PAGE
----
It appeared by the evidence in the Courts below, and by the farther proof taken under a commission from this Court, that the capturing vessel was formerly owned by citizens of the United States, and called the Mangoree, and was originally armed, equipped, and manned at Baltimore; and sailed from that port in March, 1817, under the command of Barnes, a citizen of the United States, domiciled in that city, under Buenos Ayres colours, on a cruize; and after capturing several Spanish vessels, proceeded to Buenos Ayres, where the vessel arrived in August, 1817.a The vessel was then altered from a schooner into a brig, and her name changed to the Puyerredon, an addition of one gun was made to her armament, some of the original crew were reshipped, and other seamen recruited. An alleged sale of the vessel took place to one Higginbotham, a citizen of the United States domiciled at Buenos Ayres; and a commission was issued by the Supreme Director of the United Provinces of South America, dated the 20th of November, 1817, authorizing Barnes to capture Spanish property; with which the vessel sailed from Buenos Ayres on the cruise, during which the present capture was made.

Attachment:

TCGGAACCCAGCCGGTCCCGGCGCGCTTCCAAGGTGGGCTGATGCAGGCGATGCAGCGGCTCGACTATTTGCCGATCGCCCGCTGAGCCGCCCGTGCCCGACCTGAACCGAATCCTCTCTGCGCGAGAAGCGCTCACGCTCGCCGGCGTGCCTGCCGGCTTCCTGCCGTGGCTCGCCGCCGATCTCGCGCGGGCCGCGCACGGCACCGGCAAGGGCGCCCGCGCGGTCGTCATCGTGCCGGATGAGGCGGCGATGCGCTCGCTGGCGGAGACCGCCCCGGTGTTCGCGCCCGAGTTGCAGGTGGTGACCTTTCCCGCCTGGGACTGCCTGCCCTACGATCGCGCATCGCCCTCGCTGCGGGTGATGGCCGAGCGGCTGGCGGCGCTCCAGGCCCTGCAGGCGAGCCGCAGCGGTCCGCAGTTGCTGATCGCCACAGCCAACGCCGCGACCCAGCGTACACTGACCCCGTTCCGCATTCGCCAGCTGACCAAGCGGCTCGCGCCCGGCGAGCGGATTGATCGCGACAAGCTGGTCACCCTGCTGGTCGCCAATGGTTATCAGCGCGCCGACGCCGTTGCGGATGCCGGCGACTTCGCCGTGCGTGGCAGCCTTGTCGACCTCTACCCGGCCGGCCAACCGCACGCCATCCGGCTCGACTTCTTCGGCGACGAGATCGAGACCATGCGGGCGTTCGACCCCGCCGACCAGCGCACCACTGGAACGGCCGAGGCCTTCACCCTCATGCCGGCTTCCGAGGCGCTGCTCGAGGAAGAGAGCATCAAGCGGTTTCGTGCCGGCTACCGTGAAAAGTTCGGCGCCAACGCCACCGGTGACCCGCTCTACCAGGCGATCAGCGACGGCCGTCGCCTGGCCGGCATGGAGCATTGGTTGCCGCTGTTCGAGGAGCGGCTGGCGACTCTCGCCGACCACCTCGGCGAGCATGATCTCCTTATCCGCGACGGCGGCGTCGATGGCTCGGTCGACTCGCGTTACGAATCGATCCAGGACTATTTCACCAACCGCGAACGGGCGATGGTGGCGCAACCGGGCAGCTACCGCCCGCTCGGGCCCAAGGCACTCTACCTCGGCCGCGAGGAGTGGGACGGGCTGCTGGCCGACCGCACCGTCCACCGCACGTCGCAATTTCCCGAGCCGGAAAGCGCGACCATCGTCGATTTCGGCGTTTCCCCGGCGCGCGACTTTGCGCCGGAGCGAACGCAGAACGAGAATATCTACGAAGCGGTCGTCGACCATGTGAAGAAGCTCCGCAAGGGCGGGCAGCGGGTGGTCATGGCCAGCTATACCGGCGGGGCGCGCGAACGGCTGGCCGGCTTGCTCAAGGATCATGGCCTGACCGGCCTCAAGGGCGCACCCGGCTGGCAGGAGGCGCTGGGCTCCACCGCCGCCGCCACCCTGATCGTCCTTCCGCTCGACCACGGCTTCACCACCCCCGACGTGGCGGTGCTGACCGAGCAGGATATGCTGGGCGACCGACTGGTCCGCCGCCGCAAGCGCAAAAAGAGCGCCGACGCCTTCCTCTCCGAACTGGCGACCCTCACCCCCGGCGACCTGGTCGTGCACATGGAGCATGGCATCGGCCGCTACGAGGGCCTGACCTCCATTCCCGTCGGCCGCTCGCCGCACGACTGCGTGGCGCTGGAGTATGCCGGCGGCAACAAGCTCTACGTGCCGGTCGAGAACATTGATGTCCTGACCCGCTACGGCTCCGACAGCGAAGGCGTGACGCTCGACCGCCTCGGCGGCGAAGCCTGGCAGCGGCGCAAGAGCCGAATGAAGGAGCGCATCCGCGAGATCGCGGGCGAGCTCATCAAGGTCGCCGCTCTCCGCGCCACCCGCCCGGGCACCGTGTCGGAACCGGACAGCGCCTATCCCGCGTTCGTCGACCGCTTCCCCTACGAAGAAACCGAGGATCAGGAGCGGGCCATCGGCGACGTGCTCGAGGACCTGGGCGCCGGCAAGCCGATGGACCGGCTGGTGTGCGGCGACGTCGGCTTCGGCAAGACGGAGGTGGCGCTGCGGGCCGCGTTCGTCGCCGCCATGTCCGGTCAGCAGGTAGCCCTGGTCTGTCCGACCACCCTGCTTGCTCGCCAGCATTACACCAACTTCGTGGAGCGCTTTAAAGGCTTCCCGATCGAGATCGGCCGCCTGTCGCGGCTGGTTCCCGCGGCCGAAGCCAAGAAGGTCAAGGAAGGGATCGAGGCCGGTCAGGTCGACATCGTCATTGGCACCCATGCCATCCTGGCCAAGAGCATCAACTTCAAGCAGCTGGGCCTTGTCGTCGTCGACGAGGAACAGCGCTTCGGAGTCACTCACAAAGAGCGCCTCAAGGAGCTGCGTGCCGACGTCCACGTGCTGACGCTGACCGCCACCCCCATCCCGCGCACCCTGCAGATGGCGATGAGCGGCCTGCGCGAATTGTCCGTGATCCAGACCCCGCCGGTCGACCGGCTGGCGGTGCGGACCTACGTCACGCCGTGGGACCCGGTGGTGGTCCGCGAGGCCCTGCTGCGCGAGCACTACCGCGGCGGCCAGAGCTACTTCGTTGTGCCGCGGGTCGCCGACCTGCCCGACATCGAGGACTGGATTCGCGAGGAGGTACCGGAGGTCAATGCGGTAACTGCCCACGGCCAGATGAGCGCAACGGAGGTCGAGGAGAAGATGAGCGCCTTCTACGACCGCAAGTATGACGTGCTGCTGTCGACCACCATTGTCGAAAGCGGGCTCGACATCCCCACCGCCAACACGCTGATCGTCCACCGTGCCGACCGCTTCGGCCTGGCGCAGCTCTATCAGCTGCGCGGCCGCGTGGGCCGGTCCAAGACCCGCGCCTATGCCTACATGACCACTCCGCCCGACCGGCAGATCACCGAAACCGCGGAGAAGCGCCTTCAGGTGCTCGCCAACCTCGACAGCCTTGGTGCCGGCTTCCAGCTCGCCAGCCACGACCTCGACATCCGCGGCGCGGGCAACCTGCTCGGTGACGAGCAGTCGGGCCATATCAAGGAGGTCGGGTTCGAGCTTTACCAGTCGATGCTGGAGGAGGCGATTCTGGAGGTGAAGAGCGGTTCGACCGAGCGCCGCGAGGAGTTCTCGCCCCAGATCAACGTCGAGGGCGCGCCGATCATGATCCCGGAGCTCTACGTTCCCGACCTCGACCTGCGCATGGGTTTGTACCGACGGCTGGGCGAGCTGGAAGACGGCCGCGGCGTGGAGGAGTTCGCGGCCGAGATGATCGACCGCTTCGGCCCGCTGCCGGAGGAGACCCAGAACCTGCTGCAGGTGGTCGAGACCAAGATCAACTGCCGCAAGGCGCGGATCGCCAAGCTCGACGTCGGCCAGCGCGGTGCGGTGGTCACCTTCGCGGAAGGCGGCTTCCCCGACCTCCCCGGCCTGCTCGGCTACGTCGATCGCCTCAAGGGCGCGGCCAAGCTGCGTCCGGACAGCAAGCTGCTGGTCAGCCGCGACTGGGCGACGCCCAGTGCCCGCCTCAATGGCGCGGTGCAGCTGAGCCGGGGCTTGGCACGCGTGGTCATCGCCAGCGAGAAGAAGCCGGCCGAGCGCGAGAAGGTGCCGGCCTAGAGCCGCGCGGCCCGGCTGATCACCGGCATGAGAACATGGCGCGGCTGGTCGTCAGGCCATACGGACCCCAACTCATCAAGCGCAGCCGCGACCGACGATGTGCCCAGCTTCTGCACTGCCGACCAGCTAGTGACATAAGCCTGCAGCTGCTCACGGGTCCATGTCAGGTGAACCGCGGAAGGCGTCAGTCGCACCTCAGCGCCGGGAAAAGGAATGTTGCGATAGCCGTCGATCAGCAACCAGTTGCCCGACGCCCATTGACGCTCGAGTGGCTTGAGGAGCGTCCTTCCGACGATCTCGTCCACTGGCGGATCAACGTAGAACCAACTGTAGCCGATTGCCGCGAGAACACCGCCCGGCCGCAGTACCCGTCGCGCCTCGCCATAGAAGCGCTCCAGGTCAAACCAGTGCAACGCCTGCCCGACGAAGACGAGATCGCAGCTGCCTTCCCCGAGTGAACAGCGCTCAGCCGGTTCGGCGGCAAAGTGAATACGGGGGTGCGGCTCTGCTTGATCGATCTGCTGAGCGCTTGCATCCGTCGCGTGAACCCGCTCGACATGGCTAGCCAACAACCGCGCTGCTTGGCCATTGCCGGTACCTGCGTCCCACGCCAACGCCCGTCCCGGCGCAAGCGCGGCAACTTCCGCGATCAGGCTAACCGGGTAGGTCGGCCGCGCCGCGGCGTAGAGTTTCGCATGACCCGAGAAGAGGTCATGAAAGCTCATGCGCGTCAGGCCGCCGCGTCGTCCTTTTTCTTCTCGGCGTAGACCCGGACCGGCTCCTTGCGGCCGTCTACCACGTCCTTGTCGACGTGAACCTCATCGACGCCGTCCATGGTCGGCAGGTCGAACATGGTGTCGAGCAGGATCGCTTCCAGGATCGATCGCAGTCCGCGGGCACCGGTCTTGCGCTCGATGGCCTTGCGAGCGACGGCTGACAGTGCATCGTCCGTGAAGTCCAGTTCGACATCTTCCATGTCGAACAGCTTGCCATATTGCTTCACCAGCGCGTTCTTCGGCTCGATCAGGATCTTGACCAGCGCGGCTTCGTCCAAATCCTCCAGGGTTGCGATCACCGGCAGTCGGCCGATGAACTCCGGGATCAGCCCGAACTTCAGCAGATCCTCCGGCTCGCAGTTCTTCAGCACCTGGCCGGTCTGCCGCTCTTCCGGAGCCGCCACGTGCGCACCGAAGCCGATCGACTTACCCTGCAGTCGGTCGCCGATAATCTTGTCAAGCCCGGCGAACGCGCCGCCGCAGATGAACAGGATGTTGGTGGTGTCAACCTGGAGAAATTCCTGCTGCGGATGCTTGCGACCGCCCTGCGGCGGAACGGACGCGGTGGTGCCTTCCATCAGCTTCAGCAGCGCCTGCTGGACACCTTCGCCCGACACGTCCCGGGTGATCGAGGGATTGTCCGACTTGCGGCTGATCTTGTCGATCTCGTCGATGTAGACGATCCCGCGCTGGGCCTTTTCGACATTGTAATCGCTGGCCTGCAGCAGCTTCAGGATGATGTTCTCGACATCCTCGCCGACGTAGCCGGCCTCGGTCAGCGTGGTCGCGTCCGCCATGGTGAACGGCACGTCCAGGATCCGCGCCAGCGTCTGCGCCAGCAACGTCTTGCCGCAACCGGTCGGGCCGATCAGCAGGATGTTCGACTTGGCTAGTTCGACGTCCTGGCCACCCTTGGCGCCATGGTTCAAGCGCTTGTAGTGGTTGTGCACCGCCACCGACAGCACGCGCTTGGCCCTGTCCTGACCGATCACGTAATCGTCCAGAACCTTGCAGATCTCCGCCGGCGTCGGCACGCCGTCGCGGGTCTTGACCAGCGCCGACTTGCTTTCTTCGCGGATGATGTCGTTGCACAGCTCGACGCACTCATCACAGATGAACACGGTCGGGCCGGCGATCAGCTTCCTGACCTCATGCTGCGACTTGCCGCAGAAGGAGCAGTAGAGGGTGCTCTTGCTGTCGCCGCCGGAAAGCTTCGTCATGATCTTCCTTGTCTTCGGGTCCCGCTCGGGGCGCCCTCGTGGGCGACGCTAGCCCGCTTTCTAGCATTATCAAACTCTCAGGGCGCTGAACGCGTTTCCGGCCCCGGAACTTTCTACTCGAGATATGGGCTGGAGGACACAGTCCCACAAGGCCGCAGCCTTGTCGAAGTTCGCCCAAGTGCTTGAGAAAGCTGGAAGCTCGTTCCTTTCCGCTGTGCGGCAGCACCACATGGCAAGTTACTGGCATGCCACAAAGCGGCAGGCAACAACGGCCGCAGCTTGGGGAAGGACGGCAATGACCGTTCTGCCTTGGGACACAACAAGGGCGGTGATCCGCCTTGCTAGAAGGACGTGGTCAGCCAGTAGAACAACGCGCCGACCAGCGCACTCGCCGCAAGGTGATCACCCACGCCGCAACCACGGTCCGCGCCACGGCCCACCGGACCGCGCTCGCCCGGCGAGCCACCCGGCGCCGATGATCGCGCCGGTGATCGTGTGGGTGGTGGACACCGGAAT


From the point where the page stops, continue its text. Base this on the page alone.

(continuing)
The Attorney-General, for the United States, argued, that the officers of the Government being in possession of this property, would hold it as a droit until some person appeared duly authorized to claim it. The consul of Spain has no authority to claim, in his own name, and in his official character, the property of persons to him unknown, and by whom he cannot therefore have been invested with a special procuration. He is not invested with a general authority for that purpose, virtute officii, nor is there evidence in this particular case that the consul is the agent, consignee, or correspondent of the owners, who are sometimes permitted to claim for their principal, when the latter is absent from the country.b Great public inconveniences and mischief, might follow from allowing foreign consuls, not specially authorized by their own government, or by this, nor by the parties, to receive restitution of property, for which they may interpose a claim as belonging to their fellow subjects. Supposing the property here to be devested out of the original owners by the capture, and vested in the captors, jure belli, it must be forfeited to the United States for violating the revenue laws, which was the original intention of the parties, and was partially accomplished at Block Island. Or supposing the recapture by the prize crew to be valid, they must be considered as the agents of the original proprietors, and their misconduct must be visited upon the original proprietors.